The Magicians

Based on Lev Grossman's novels, "The Magicians" is often described as "Harry Potter" meets "The Chronicles of Narnia" but for adults (per Vox's Constance Grady). In response to Redditor u/ThatKoffeeBurns' request for shows "Buffy" may have had some direct influence on, several users point straight to "The Magicians," with one person claiming it's "the most 'Buffy'-inspired show [they] have seen," another mentioning the many "Buffy" Easter Eggs throughout, and yet another declaring that "No show since has captured the snappy dialogue and general mood better." Sold yet? In addition, the series offers Cordelia Chase levels of sass and snark via Margo, and a complicated and ill-fated love story between two prominent characters.

At the start, the dangerously depressed Quentin Coldwater discovers he's a Magician after being invited to test into (and then enroll at) Brakebills University for Magical Pedagogy as a graduate student. Though enamored with his strange new world, Quentin barely has time to learn magic comes from pain before chaos ensues — and a Beast starts hunting him and his friends down.

Laced with horror, comedy, and tragedy, "The Magicians" is darker, gorier, and zanier than "Buffy," but it's clear it satisfies certain cravings. We imagine it's because of the sharp-toothed wit, the found family aspect, and the character-driven narratives that don't shy away from heavy topics. In fact, producer Sera Gamble even took direct inspiration from "The Body," one of "Buffy"'s most devastating storylines, for an equally poignant arc (via Entertainment Weekly).


"Supernatural," the CW's long-running, action-packed, dark fantasy drama, stars Jared Padalecki and Jensen Ackles as brothers (and Hunters) Sam and Dean. Together, they travel the country via a classic 1967 Chevy Impala, hunting monsters and investigating strange, potentially supernatural-related cases to rid the world of evil, one demon, or ghost, or vampire at a time.

In addition to offering that familiar mix of monster-of-the-week narratives and broader story arcs, "Supernatural," like "Buffy," boasts a nice blend of comedy and horror, featuring its own slew of cultural references and its own expansive lore and mythology. Over the course of the series, as our Hunters take on everything from sadistic demons and psychopathic angels to creepy clowns and powerful, Leviathan-run corporations, we also watch them navigate a complicated relationship with their father, see Sam contend with mental illness, and witness them going to Hell and back for each other — sometimes literally.

Admittedly, the show's received some well-deserved criticism for many issues, including its poor handling of various female characters (via Study Breaks) — but that doesn't mean there aren't formidable (and emotionally layered) women throughout, including the ruthless Witch Rowena (Ruth Connell) and the spunky hacker-turned-hunter Charlie (Felicia Day).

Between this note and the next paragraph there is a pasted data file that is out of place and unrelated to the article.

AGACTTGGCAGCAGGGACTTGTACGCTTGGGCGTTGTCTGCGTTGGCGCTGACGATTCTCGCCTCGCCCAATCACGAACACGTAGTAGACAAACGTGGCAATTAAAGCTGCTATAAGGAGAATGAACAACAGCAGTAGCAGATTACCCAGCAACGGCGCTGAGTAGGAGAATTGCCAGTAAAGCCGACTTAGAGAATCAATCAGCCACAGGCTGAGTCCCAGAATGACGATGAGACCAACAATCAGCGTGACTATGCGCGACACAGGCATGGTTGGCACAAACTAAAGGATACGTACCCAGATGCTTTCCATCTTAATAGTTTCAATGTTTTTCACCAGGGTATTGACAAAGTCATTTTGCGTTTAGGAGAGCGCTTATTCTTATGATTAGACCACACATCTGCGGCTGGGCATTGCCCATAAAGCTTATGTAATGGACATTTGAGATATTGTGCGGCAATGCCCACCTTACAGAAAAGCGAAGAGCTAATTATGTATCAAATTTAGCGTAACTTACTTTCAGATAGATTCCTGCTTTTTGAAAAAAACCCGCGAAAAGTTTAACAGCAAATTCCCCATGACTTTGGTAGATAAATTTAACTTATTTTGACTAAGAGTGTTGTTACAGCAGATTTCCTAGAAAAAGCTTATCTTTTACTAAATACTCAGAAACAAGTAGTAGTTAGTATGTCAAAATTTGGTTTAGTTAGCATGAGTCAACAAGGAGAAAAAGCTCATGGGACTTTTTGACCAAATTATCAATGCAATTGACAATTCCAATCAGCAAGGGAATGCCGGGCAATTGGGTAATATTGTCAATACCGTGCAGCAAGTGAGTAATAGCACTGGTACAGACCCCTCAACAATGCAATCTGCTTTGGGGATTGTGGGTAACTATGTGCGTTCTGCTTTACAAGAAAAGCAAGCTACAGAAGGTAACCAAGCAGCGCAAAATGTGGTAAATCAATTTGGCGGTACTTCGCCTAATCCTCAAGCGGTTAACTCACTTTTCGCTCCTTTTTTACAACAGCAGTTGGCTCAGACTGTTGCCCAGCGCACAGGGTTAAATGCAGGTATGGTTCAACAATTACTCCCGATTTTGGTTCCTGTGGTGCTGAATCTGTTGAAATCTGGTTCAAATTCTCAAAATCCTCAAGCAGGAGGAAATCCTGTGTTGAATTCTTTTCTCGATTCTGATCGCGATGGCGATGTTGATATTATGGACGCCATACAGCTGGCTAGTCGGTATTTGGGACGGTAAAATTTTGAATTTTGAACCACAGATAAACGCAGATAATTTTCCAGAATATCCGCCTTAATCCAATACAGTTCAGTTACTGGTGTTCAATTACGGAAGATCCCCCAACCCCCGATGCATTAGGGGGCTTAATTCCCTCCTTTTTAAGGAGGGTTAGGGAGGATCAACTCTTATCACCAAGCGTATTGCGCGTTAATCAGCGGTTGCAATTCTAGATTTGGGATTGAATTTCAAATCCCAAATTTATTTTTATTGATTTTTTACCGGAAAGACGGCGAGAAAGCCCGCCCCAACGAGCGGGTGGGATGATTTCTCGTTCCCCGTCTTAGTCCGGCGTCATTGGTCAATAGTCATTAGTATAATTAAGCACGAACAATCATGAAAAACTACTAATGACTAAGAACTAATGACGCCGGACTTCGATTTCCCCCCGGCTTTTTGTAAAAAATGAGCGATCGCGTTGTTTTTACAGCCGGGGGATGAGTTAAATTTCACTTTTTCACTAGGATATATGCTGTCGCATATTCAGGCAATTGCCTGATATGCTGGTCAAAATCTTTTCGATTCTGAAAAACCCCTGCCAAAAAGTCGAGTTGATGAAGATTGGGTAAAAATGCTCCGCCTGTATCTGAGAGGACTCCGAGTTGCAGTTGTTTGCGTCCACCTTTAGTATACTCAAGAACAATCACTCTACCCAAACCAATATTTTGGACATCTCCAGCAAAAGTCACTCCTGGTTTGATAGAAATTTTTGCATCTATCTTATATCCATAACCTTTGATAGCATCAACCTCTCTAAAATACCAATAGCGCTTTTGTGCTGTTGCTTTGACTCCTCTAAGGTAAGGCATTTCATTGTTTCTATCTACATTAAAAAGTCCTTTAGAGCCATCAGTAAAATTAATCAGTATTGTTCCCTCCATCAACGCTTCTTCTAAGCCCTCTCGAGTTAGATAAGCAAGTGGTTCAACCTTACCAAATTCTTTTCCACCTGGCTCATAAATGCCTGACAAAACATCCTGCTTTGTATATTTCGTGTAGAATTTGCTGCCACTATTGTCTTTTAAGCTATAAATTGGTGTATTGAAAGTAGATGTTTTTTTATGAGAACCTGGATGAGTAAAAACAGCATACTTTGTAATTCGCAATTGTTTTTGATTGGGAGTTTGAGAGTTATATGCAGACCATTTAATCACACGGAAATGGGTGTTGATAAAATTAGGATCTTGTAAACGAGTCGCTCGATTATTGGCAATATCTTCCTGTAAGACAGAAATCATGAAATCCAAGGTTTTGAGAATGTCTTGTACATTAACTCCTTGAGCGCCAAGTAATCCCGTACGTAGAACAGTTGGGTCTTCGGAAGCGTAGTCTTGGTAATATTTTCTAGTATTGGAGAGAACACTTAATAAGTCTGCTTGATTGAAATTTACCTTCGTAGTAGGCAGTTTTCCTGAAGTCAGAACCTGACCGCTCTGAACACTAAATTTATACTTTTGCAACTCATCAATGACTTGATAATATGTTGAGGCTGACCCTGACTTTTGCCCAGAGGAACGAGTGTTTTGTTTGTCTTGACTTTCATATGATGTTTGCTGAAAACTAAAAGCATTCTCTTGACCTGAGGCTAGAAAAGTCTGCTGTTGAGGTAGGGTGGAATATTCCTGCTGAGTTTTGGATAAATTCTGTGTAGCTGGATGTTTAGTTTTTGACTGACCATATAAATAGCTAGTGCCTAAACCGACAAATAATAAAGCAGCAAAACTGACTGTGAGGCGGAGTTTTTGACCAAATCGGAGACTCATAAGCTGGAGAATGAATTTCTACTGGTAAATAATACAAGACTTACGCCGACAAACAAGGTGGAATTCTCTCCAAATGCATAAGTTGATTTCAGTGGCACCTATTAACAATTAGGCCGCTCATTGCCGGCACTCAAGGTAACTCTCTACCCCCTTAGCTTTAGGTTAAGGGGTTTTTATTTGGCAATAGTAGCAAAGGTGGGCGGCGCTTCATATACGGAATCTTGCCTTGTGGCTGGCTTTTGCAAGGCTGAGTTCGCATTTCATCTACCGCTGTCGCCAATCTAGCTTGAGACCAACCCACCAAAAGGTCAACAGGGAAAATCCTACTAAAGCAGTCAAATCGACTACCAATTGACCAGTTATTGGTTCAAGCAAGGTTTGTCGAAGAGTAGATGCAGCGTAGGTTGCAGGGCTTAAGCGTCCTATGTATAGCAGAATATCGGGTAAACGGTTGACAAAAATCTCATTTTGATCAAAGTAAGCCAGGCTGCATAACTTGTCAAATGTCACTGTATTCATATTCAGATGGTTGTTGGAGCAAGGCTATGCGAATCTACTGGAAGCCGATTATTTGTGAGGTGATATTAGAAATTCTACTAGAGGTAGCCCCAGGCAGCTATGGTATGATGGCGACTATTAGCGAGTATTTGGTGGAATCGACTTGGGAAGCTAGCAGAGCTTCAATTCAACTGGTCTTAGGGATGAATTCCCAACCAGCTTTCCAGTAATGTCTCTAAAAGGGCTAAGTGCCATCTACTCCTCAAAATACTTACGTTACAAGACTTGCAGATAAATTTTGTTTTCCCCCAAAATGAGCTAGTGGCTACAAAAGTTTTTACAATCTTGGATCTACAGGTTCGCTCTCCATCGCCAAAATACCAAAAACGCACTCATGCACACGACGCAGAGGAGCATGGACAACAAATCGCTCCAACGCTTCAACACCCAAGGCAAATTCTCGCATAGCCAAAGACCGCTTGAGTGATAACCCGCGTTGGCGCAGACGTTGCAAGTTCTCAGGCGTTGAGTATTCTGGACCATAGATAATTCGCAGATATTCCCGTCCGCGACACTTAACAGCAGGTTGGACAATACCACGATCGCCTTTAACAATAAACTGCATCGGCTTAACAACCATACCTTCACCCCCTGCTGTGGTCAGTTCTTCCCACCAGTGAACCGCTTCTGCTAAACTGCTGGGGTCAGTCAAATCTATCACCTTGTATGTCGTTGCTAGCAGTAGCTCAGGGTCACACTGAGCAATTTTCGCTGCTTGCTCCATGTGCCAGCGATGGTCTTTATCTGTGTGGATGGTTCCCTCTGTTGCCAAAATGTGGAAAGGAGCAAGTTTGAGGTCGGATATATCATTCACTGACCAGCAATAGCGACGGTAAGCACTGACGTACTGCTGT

On top of that, many Reddit users, like u/Legend246888 and u/KirinG, have even taken to the discussion boards to talk about how much they would have loved a "Buffy" and "Supernatural" crossover. And we have to say, it's truly sad we'll never see the day.

Jessica Jones

At the time of its release, many critics started calling "Jessica Jones" the next "Buffy the Vampire Slayer." Grazia's Phoebe Frangoul even argues "Jessica Jones is the millennials' answer to Buffy." Setting aside the fact that Buffy, born in the winter of 1981, already is the millennial (or Xennial, if you'd really prefer) Buffy, we understand the sentiment.

Sure, our blond California teen often comes across as a perky ex-cheerleader (in the early seasons, at least), and Jessica comes across as a bitter and sardonic New Yorker, but neither character is a stranger to snark or sarcasm. They share other fundamental traits, too, from their impressive super-strength, durability, and accelerated healing abilities, to the fact that they're both incredibly — and disastrously — unlucky in love.

Watching the Wasteland's Jamie Paton points out even more parallels between these two reluctant heroes — one a high schooler who just wants to have a normal life, and one a private investigator who just wants to move on from a sexually traumatic past — explaining that both Jessica and Buffy are essentially neighborhood superheroes dealing with conflicts that are much more personal than what we see in standard superhero fare. They don't have the support of a powerful organization, nor do they have consistent streams of money to fund their vigilante work. Instead, they're characters with relatable, real-world struggles — contending with loss and PTSD in the midst of all their crime fighting — and "a core group of allies."

The Nevers

HBO's "The Nevers," a steampunk drama set during the Victorian era, focuses on a group of (mostly) women who've gained distinct and peculiar abilities after a strange astrological event. One woman can form fireballs with her bare hands, while another is cursed with shattering anything she touches, for example. This group, referred to as the Touched, faces fear, discrimination, and prejudice from the larger London population. Worse, they must contend with some particularly relentless enemies who wish them nothing but harm. Their one safe haven: an orphanage operated by Touched widow Amalia True, who can glimpse the future.

These women aren't burdened, necessarily, with the kind of secret-keeping that Buffy is, but after watching just the first episode, one Redditor has taken to the discussion boards to say "it's got all the things [they] loved about Buffy: people who lived in the 19th century, girls with superpowers, a solitary female fighter main lead, varying accents of the UK variety." They go on to say that they think of one main character, Penance, as "The Nevers'" equivalent to "Buffy's" Willow, "Angel's" Fred, and "Firefly's" Kaylee.